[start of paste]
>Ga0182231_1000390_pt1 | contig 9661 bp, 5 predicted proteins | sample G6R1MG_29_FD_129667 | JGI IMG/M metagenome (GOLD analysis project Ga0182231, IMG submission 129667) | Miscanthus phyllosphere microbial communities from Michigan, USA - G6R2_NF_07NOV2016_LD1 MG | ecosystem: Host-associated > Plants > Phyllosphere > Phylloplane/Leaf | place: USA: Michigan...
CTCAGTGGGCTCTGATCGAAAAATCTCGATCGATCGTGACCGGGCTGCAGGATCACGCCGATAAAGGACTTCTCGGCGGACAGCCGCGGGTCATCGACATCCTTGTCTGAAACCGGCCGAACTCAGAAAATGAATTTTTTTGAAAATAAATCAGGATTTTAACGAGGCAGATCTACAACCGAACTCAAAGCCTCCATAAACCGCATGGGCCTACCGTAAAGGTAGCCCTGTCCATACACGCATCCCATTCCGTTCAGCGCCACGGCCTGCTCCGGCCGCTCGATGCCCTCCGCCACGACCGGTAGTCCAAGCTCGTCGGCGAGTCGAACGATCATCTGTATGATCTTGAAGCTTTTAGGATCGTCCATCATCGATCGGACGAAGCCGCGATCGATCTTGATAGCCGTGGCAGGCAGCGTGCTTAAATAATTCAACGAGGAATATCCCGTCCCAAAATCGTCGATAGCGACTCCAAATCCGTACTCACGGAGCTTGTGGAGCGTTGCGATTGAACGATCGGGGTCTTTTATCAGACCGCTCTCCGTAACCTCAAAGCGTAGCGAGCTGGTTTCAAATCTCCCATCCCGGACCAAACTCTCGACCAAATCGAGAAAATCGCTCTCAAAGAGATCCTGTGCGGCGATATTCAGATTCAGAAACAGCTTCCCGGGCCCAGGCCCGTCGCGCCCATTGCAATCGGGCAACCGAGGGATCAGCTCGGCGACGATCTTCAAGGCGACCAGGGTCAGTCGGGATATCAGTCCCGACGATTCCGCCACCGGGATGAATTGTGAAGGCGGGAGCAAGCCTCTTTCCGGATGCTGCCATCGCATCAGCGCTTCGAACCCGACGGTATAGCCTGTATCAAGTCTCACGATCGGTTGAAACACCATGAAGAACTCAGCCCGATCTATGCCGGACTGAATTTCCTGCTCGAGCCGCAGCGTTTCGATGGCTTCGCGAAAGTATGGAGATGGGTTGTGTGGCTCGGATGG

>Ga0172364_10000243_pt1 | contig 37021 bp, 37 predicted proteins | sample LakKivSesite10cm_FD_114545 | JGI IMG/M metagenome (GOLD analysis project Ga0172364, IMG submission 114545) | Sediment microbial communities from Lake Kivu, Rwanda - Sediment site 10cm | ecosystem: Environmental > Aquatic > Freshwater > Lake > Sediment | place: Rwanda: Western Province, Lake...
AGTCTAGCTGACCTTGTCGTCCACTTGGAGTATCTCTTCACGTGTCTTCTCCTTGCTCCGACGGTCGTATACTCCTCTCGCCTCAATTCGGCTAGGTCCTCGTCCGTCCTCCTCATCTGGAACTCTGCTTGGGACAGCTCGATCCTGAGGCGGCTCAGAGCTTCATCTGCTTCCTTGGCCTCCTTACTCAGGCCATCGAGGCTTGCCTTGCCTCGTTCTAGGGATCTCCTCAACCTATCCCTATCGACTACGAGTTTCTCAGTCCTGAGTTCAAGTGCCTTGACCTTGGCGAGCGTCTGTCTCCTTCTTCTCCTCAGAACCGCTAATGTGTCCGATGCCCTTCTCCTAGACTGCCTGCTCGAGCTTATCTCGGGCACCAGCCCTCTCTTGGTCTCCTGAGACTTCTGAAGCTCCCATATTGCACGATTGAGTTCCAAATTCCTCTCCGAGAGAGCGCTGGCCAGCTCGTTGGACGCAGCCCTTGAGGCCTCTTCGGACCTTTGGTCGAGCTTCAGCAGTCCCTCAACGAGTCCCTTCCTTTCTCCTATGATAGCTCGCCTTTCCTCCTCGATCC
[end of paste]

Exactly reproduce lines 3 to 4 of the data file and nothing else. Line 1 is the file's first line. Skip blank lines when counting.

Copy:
>Ga0172364_10000243_pt1 | contig 37021 bp, 37 predicted proteins | sample LakKivSesite10cm_FD_114545 | JGI IMG/M metagenome (GOLD analysis project Ga0172364, IMG submission 114545) | Sediment microbial communities from Lake Kivu, Rwanda - Sediment site 10cm | ecosystem: Environmental > Aquatic > Freshwater > Lake > Sediment | place: Rwanda: Western Province, Lake...
AGTCTAGCTGACCTTGTCGTCCACTTGGAGTATCTCTTCACGTGTCTTCTCCTTGCTCCGACGGTCGTATACTCCTCTCGCCTCAATTCGGCTAGGTCCTCGTCCGTCCTCCTCATCTGGAACTCTGCTTGGGACAGCTCGATCCTGAGGCGGCTCAGAGCTTCATCTGCTTCCTTGGCCTCCTTACTCAGGCCATCGAGGCTTGCCTTGCCTCGTTCTAGGGATCTCCTCAACCTATCCCTATCGACTACGAGTTTCTCAGTCCTGAGTTCAAGTGCCTTGACCTTGGCGAGCGTCTGTCTCCTTCTTCTCCTCAGAACCGCTAATGTGTCCGATGCCCTTCTCCTAGACTGCCTGCTCGAGCTTATCTCGGGCACCAGCCCTCTCTTGGTCTCCTGAGACTTCTGAAGCTCCCATATTGCACGATTGAGTTCCAAATTCCTCTCCGAGAGAGCGCTGGCCAGCTCGTTGGACGCAGCCCTTGAGGCCTCTTCGGACCTTTGGTCGAGCTTCAGCAGTCCCTCAACGAGTCCCTTCCTTTCTCCTATGATAGCTCGCCTTTCCTCCTCGATCC